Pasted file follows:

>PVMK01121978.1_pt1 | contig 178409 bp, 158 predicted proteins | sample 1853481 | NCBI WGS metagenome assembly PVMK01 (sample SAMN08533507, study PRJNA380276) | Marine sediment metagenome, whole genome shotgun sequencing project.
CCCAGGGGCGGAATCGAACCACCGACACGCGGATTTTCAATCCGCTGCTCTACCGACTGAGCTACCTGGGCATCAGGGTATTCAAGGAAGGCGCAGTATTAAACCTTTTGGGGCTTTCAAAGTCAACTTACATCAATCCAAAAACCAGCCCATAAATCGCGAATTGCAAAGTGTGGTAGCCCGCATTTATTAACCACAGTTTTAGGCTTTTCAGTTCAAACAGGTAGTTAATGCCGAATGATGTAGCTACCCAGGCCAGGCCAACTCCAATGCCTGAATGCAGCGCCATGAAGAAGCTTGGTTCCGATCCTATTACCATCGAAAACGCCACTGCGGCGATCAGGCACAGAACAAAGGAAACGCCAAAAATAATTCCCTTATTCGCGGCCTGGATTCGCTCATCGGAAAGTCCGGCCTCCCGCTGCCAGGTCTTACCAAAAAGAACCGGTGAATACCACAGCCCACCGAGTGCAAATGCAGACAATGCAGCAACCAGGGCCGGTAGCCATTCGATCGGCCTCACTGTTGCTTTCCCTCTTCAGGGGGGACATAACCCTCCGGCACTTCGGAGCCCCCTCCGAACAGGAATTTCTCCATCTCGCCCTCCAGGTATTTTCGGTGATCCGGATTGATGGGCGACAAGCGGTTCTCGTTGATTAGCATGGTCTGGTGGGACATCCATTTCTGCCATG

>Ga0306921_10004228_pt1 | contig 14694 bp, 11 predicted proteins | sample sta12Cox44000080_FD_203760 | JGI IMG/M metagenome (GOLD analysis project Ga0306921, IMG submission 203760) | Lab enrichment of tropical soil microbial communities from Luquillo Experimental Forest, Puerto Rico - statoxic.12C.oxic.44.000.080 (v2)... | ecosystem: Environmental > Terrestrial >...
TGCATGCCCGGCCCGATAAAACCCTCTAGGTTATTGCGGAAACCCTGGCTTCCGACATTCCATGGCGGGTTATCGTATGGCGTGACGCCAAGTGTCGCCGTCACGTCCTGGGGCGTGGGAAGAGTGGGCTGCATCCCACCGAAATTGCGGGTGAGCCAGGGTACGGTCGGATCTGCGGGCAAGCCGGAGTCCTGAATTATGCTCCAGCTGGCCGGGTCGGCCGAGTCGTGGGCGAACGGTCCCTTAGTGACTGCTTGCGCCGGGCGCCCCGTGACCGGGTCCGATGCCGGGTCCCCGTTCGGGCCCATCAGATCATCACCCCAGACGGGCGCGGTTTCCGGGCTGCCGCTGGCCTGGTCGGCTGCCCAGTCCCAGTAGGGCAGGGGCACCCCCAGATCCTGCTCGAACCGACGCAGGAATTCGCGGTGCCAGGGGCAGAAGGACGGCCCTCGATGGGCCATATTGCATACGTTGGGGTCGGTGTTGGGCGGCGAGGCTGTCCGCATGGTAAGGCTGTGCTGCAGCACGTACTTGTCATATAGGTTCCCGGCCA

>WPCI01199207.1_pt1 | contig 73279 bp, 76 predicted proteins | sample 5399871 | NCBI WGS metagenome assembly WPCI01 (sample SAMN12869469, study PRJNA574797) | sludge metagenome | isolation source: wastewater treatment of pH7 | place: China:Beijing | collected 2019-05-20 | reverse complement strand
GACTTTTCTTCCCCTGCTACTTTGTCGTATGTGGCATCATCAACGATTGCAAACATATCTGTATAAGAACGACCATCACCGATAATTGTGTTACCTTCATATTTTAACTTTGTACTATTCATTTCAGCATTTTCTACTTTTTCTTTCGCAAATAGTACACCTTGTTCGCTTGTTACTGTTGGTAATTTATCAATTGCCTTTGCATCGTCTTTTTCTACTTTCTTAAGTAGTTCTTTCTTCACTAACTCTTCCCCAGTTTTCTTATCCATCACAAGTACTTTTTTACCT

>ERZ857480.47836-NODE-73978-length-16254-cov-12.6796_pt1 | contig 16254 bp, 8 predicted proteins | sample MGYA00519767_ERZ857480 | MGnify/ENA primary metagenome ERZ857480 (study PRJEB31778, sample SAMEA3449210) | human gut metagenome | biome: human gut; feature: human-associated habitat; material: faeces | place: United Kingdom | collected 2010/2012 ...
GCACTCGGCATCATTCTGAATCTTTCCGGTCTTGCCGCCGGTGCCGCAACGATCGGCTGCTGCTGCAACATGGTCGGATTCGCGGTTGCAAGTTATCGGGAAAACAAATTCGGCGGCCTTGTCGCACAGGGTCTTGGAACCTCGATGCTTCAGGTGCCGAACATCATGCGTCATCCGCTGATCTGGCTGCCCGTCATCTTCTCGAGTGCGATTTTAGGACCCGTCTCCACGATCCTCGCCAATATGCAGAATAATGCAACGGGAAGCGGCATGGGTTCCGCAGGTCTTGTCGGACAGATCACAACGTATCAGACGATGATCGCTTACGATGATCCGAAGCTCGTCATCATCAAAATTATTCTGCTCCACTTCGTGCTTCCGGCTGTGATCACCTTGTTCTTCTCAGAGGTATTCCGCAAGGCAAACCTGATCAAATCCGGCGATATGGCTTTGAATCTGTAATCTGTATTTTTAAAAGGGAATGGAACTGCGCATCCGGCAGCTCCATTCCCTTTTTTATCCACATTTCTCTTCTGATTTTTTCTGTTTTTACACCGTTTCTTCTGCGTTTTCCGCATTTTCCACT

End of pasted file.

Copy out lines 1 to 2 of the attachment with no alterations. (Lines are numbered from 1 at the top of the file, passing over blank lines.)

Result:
>PVMK01121978.1_pt1 | contig 178409 bp, 158 predicted proteins | sample 1853481 | NCBI WGS metagenome assembly PVMK01 (sample SAMN08533507, study PRJNA380276) | Marine sediment metagenome, whole genome shotgun sequencing project.
CCCAGGGGCGGAATCGAACCACCGACACGCGGATTTTCAATCCGCTGCTCTACCGACTGAGCTACCTGGGCATCAGGGTATTCAAGGAAGGCGCAGTATTAAACCTTTTGGGGCTTTCAAAGTCAACTTACATCAATCCAAAAACCAGCCCATAAATCGCGAATTGCAAAGTGTGGTAGCCCGCATTTATTAACCACAGTTTTAGGCTTTTCAGTTCAAACAGGTAGTTAATGCCGAATGATGTAGCTACCCAGGCCAGGCCAACTCCAATGCCTGAATGCAGCGCCATGAAGAAGCTTGGTTCCGATCCTATTACCATCGAAAACGCCACTGCGGCGATCAGGCACAGAACAAAGGAAACGCCAAAAATAATTCCCTTATTCGCGGCCTGGATTCGCTCATCGGAAAGTCCGGCCTCCCGCTGCCAGGTCTTACCAAAAAGAACCGGTGAATACCACAGCCCACCGAGTGCAAATGCAGACAATGCAGCAACCAGGGCCGGTAGCCATTCGATCGGCCTCACTGTTGCTTTCCCTCTTCAGGGGGGACATAACCCTCCGGCACTTCGGAGCCCCCTCCGAACAGGAATTTCTCCATCTCGCCCTCCAGGTATTTTCGGTGATCCGGATTGATGGGCGACAAGCGGTTCTCGTTGATTAGCATGGTCTGGTGGGACATCCATTTCTGCCATG